Advertisement

Designs for Learning as Springboards for Professional Development in Higher Education

  • Ulla KonnerupEmail author
  • Thomas Ryberg
  • Mia Thyrre Sørensen
Chapter
Part of the Research in Networked Learning book series (RINL)

Abstract

The area of Learning Design research holds interesting thoughts and conceptualisations for networked professional development. This chapter identifies some tensions within the broad landscape of Learning Design and more specifically the Larnaca Declaration. Arguing that there are two distinct ideas underpinning the notion of sharing Learning Designs, the terms ‘plans for action’ versus ‘resources for reflection’ are introduced. Further different voices in the field alternating between seeing Learning Design as a means for ‘effectiveness’ versus a means for ‘reflexiveness’ are identified, and two different views of how to empower and support teachers in developing Learning Designs are suggested. Discussing contemporary challenges for networked professional development and asking whether the notions of Learning Design have a tendency to assume that researchers and teachers are designing for relatively well-known problems and contexts. Drawing on conceptualisations from Engeström, it is suggested that Learning Designs also can be viewed as ‘springboards for development’. It is concluded that design and Learning Designs should not only be thought of as predefined design ideas or as incremental exploration based on retrospective reflections on existing courses but also can conceptualise Learning Designs as dynamic, experimental opportunities for the collective design of new practices or what we term ‘springboards for development’.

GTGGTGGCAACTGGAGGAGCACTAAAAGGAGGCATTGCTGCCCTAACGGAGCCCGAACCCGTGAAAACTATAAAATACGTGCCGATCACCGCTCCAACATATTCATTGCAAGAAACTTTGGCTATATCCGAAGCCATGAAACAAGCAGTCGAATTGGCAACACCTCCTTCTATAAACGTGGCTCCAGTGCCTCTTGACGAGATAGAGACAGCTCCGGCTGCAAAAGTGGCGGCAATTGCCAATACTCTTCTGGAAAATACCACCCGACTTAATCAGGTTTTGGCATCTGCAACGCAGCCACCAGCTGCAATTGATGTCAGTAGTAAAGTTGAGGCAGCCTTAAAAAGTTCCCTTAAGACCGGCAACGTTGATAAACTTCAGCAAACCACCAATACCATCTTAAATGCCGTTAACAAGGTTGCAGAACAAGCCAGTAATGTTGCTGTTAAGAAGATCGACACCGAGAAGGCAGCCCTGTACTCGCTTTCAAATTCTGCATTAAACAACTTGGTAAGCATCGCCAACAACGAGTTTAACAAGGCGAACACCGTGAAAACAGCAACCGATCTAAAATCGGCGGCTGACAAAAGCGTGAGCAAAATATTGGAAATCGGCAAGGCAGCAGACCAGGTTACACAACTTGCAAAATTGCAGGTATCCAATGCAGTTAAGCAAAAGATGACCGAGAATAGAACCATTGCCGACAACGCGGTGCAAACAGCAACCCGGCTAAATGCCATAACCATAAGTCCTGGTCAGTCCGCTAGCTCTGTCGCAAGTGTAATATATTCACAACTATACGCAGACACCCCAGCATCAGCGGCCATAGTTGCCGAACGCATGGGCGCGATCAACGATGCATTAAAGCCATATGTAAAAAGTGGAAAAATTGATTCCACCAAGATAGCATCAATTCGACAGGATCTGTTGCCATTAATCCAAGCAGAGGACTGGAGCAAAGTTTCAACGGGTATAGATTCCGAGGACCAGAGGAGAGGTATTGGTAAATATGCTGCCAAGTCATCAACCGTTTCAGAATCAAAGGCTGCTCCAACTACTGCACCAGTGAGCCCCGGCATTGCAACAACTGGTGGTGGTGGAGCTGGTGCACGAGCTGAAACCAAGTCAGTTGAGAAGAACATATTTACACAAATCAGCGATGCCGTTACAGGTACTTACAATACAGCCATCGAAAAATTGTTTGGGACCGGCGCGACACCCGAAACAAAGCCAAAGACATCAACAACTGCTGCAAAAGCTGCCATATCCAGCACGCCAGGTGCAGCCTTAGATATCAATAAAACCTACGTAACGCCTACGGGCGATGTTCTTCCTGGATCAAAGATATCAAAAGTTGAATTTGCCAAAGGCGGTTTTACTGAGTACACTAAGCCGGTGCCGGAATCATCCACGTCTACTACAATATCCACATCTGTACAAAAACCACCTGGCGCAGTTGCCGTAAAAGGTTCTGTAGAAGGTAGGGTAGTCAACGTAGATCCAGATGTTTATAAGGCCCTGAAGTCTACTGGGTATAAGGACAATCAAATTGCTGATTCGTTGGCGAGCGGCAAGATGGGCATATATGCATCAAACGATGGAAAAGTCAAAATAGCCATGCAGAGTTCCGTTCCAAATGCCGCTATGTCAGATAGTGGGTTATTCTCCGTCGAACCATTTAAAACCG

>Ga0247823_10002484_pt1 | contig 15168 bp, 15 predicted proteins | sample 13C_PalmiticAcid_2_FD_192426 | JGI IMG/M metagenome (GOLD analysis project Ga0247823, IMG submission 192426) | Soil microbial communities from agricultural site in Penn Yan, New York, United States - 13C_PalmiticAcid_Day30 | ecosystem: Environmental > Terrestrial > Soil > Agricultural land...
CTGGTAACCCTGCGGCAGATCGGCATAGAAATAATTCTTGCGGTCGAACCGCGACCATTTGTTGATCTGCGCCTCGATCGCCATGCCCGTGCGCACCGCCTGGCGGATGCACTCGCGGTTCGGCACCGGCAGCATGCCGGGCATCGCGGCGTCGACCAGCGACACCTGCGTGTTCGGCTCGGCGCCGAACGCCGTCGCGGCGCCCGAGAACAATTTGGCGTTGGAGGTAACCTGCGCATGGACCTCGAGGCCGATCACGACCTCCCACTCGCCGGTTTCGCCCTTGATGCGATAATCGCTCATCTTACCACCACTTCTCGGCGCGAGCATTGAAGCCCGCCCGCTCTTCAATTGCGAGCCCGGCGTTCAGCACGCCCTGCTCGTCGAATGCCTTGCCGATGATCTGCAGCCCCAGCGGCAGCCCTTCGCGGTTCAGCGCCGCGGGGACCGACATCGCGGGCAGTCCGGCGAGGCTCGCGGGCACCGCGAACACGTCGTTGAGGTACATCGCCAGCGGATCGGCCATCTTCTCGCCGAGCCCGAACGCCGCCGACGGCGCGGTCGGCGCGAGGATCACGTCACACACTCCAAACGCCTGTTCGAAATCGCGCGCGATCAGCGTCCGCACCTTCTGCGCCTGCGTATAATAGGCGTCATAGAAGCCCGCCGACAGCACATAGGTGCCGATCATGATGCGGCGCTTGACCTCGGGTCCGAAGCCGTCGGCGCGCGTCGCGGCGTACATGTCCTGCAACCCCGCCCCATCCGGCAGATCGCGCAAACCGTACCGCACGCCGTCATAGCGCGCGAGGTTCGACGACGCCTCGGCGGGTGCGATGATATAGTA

Keywords

Design patterns Designing for learning Higher education Learning Design Resources for reflection 

References

  1. Alexander, C., Ishikawa, S., & Silverstein, M. (1977). A pattern language. New York: Oxford University Press.  https://doi.org/10.2307/1574526CrossRefGoogle Scholar
  2. Barab, S., & Squire, K. (2004). Design-based research: Putting a stake in the ground. The Journal of the Learning Sciences, 13(1), 1–14.CrossRefGoogle Scholar
  3. Conole, G. (2007). Describing learning activities – Tools and resources to guide practice. Rethinking Pedagogy for a Digital Age: Designing and Delivering Elearning, 81–91. Retrieved from http://citeseerx.ist.psu.edu/viewdoc/summary?doi=10.1.1.452.8020
  4. Conole, G. (2013). Designing for learning in an open world. New York: Springer.CrossRefGoogle Scholar
  5. Conole, G., Dyke, M., Oliver, M., Seale, J., & Seale, J. (2004). Mapping pedagogy and tools for effective learning design. Computers & Education, 43(1–2), 17–33.  https://doi.org/10.1016/j.compedu.2003.12.018CrossRefGoogle Scholar
  6. Dalziel, J. (2003). Implementing learning design: The Learning Activity Management System (LAMS). Proceedings of the ASCILITE 2003 conference, Adelaide.Google Scholar
  7. Dalziel, J. (2013). The larnaca declaration on learning design — Implications for the future. In 2013 IEEE 63rd annual conference International Council for Education Media (ICEM) (pp. 1–1). IEEE.  https://doi.org/10.1109/CICEM.2013.6820135
  8. Dalziel, J. (Ed.). (2015). Learning design: Conceptualizing a framework for teaching and learning online. Routledge.Google Scholar
  9. Dalziel, J., Conole, G., Wills, S., Walker, S., Bennett, S., Dobozy, E., et al. (2016). The larnaca declaration on learning design – 2013. Faculty of Social Sciences – Papers. Retrieved from http://ro.uow.edu.au/sspapers/2322